But this celebration would never be complete without the bizarre yet unique traditions that most Pinoy households take part in just to ensure good fortune for the coming year.


  1. Round fruits = ka-ching!

Who can miss that basket of round fruits your mother set at the center of your dining table? Beware though, trying to steal a fruit or two may bring you misfortune in the form of an angry mother.

In both Filipino and Chinese traditions, circles are symbols for prosperity. Because of this, Filipinos generally decorate their dining tables with varieties of round fruits such as oranges, grapes, watermelons, apples and many more.

  1. The family that eats sticky rice together, stays forever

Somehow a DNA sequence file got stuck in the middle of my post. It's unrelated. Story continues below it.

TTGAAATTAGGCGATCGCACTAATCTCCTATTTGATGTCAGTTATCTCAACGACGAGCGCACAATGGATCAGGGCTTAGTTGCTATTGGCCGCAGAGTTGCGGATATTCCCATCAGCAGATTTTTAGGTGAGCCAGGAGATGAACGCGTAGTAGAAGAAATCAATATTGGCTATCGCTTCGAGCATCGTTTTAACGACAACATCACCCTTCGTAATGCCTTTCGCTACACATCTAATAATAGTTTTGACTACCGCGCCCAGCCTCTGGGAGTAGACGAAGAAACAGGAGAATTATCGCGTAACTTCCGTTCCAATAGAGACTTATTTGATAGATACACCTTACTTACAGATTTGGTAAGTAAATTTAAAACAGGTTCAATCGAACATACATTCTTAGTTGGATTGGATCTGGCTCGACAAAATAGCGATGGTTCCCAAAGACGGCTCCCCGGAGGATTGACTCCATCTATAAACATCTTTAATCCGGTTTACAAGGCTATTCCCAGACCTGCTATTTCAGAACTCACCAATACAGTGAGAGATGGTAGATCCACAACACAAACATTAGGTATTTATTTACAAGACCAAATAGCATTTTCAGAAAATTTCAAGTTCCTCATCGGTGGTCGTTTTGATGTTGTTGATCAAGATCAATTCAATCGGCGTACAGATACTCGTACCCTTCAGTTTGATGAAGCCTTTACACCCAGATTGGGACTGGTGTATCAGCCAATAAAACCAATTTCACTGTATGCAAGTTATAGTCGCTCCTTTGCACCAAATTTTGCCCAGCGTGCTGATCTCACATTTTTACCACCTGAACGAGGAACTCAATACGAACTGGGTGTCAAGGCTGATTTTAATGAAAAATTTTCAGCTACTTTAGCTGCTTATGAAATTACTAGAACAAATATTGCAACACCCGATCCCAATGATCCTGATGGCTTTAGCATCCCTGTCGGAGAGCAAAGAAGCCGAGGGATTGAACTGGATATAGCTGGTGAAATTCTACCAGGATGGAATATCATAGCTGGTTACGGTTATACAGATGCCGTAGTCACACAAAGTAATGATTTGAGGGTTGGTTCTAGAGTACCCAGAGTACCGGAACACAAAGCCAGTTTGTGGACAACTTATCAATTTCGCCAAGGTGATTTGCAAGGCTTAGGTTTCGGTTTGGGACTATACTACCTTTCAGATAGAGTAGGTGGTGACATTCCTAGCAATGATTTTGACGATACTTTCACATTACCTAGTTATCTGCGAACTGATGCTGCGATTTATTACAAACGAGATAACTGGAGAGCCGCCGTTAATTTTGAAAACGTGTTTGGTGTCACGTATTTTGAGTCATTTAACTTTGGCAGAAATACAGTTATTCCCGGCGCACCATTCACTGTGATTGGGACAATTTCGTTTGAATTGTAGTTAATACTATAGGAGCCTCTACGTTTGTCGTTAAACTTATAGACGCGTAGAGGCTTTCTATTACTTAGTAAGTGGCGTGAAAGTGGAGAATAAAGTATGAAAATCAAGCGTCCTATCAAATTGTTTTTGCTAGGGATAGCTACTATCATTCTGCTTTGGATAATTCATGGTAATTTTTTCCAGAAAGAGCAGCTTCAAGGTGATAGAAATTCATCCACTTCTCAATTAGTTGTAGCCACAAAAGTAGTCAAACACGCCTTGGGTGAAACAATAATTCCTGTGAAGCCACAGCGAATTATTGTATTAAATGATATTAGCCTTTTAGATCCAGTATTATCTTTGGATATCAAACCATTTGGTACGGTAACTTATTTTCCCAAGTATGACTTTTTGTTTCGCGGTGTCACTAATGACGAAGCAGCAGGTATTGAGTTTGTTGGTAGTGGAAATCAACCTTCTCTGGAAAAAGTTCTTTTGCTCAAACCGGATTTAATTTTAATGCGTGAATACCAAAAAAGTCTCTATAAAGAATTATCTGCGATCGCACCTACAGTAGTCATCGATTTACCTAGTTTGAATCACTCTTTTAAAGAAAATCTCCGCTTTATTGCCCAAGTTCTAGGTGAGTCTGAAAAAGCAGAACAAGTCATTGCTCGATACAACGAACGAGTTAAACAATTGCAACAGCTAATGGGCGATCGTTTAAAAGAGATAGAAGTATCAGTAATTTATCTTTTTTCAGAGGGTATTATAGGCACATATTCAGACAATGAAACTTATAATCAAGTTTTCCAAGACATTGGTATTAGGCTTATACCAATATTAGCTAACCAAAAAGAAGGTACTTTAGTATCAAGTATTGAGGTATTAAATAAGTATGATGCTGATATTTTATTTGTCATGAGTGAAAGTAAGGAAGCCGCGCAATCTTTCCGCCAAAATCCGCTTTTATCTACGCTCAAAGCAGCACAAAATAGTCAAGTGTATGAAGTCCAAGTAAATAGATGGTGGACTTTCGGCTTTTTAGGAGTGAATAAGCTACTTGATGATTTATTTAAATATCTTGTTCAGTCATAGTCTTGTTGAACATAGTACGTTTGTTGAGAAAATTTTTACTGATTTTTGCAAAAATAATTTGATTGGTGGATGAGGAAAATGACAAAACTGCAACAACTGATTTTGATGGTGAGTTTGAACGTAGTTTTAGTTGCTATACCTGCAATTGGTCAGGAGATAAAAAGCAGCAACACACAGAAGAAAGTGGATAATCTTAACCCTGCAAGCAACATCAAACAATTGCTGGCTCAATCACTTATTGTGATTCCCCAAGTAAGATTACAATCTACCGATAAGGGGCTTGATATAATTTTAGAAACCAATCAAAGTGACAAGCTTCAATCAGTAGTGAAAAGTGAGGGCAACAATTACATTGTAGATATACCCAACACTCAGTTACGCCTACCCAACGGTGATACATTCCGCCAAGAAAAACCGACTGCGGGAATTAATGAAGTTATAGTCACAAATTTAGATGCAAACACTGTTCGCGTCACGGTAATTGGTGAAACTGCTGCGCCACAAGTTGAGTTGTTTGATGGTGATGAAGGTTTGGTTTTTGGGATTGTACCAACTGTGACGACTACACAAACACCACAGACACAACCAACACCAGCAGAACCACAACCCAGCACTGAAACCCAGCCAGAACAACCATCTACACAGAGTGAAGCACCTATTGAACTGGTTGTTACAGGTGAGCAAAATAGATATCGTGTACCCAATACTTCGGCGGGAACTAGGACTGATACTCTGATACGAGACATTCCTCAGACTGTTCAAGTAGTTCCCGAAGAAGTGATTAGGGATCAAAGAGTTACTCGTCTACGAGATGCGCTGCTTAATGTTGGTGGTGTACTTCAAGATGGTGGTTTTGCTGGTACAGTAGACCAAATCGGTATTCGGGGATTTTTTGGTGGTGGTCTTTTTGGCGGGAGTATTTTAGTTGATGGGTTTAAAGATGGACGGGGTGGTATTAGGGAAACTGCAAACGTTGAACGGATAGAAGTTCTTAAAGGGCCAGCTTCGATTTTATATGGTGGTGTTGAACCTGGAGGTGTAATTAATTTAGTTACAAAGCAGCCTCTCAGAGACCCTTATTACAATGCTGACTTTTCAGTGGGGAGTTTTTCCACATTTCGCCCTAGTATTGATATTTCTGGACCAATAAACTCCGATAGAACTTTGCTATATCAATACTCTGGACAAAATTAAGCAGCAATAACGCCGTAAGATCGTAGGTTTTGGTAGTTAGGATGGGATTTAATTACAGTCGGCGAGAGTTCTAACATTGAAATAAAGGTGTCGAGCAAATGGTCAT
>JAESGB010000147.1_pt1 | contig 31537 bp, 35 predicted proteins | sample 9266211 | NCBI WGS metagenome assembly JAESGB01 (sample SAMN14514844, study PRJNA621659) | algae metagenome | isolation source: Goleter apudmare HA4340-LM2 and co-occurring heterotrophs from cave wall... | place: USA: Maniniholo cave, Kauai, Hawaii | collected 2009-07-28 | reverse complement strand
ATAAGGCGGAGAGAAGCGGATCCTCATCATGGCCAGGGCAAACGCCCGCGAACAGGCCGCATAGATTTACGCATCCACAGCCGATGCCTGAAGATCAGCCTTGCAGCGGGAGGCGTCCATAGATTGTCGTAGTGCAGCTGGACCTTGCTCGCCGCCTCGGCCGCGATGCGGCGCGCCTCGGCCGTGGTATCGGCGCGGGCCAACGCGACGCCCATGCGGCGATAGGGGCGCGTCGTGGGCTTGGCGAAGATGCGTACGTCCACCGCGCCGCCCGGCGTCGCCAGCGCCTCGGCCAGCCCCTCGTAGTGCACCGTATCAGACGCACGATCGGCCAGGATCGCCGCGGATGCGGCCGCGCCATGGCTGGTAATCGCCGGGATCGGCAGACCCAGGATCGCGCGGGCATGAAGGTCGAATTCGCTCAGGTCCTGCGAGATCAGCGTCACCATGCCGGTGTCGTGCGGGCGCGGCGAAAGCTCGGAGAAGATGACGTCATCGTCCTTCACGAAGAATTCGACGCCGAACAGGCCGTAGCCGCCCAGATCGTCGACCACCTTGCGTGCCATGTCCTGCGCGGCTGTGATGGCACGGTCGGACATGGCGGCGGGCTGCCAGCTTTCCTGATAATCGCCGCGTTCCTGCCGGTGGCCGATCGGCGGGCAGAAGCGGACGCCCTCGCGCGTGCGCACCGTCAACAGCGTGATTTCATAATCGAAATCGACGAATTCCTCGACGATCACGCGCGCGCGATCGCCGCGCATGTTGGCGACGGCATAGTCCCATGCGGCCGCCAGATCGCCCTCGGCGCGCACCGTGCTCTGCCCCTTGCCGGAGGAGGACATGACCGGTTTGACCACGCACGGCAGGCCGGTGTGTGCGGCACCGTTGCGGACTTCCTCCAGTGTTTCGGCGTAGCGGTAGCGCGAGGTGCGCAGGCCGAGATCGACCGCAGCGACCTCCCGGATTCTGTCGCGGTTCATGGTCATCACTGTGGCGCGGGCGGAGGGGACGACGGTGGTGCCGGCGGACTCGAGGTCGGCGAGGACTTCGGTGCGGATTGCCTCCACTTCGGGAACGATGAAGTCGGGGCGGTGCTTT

Biko, puto, tikoy and the like are staple food for any Filipino feast, especially during Christmas season and  New Year’s Eve. But aside from it being commonly served in celebrations, sticky rice or kakanin symbolizes a sweeter and stronger bond between family members.

  1.  Noodles for a longer life

Noodles are also a staple food we usually see during our New Year’s feast. This tradition of eating noodles during Media Noche, which is said to be adopted by the early Filipinos from the Chinese, is thought to bring good health, longevity, and good fortune for the next year.

  1. No chicken and fish dishes during Media Noche

According to elders, serving chicken and fish dishes during the midnight dinner entails bad fortune for the next year. For most Pinoys, avoiding chicken and fish prevents them from being situated in the adage – “isang kahig, isang tuka”, which means that one will earn just enough for a meal and nothing more.


  1. Coins inside the pocket